On May 25, the new General Data Protection Regulation (GDPR) takes effect in the European Union (EU).
It is the cause of some confusion, much concern, and a fair amount of hand-wringing.
“GDPR brings the biggest change to data protection laws in Europe for 20 years,” says Alan Leach, the marketing director for the West Wood Club, a seven-facility chain based in Dublin, Ireland. “The implications for companies all over Europe are enormous.”
The raison d’etre of GDPR is to protect the privacy of citizens’ data and refine the way organizations handle data.
Although GDPR was drafted in Europe, its impact will definitely be felt in the U.S.—including at IHRSA—and in any country doing business in the EU. In December, Forbes published an article informing readers that, “Yes, The GDPR Will Affect Your U.S.-Based Business.” And, in January, The New York Times reported that, in Silicon Valley, “Tech Giants Brace for Europe’s New Data Privacy Rules.”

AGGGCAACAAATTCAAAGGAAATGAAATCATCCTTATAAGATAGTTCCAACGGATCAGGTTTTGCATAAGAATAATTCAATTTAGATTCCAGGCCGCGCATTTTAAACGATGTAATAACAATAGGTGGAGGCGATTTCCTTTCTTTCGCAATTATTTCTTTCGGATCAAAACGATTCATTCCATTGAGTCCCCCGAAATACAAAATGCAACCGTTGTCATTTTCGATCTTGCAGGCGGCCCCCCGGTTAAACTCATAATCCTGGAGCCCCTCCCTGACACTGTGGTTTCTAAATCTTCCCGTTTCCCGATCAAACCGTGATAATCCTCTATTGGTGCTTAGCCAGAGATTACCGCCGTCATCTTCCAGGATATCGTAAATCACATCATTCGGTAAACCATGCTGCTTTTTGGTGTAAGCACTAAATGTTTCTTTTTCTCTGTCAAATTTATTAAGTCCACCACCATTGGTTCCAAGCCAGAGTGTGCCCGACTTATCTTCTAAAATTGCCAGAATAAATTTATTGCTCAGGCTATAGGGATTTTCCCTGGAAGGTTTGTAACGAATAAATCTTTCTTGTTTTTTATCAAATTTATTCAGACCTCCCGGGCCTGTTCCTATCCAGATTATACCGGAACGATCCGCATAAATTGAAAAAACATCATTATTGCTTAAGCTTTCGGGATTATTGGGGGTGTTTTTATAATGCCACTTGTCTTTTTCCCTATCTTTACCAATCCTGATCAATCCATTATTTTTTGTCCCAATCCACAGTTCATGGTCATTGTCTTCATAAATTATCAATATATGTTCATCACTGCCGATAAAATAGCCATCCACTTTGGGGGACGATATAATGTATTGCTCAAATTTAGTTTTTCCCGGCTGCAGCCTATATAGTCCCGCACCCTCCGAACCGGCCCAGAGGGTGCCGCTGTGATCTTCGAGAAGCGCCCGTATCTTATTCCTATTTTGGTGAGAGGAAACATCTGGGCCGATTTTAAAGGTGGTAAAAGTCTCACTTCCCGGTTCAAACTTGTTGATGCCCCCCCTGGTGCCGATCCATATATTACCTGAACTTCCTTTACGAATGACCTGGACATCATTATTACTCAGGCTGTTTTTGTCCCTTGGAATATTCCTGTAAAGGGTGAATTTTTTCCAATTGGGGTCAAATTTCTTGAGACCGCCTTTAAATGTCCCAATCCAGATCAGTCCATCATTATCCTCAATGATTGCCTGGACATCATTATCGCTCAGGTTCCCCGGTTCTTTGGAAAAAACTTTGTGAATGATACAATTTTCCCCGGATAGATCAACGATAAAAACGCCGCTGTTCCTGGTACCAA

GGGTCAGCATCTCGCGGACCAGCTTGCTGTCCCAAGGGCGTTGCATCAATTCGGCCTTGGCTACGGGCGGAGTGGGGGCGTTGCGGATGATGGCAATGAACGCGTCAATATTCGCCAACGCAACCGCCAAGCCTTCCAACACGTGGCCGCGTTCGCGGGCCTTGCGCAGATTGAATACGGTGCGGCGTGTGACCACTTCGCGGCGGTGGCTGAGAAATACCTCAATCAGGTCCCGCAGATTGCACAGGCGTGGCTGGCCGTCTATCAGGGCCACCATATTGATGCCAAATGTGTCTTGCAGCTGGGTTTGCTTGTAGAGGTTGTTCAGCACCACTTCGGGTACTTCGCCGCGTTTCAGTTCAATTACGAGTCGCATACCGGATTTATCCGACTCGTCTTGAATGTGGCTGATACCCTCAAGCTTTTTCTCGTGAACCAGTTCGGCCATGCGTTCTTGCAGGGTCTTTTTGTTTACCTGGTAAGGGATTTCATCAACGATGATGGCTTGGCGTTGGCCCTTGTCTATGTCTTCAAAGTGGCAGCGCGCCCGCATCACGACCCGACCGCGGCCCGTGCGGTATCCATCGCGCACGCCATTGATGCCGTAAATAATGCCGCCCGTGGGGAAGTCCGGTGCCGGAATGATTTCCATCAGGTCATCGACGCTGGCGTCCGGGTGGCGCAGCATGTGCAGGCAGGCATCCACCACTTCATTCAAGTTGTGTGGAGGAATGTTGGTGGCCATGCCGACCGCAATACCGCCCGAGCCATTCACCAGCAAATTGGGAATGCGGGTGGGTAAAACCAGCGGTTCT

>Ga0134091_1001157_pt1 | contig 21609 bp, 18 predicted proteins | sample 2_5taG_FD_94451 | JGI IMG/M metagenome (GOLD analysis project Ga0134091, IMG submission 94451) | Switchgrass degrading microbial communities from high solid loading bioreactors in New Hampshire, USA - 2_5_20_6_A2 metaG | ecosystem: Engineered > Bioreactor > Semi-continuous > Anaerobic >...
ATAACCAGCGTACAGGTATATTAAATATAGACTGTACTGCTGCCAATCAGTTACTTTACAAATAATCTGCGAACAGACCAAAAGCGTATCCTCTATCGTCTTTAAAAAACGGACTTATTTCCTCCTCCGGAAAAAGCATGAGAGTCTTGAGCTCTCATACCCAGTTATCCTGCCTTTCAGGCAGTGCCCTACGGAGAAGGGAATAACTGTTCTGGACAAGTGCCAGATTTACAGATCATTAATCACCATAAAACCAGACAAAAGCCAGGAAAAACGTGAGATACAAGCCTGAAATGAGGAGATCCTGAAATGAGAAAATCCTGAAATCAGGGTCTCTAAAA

IHRSA is complying with GDPR by asking EU residents to opt-in to receive email communications.
“GDPR is a global game changer in privacy rules,” says Florian Cartoux, the IHRSA Europe director.
The penalties for noncompliance are impossible to ignore. Infractions can result in a fine of up to €20 million, or 4% of company’s annual revenues, whichever is higher.
International fitness industry firms headquartered in the U.S., such as Life Fitness, based in Rosemont, IL, and Anytime Fitnes, of Woodbury, MN, have taken note and are taking steps. “We’ve worked … to develop a project plan for addressing security and privacy obligations in accordance with the GDPR,” says Life Fitness.
The debut of the Internet and its subsequent explosion have helped transform data into one of the world’s most valuable commodities, and now, arguably, it’s the bedrock, the universal platform, on which modern civilization sits.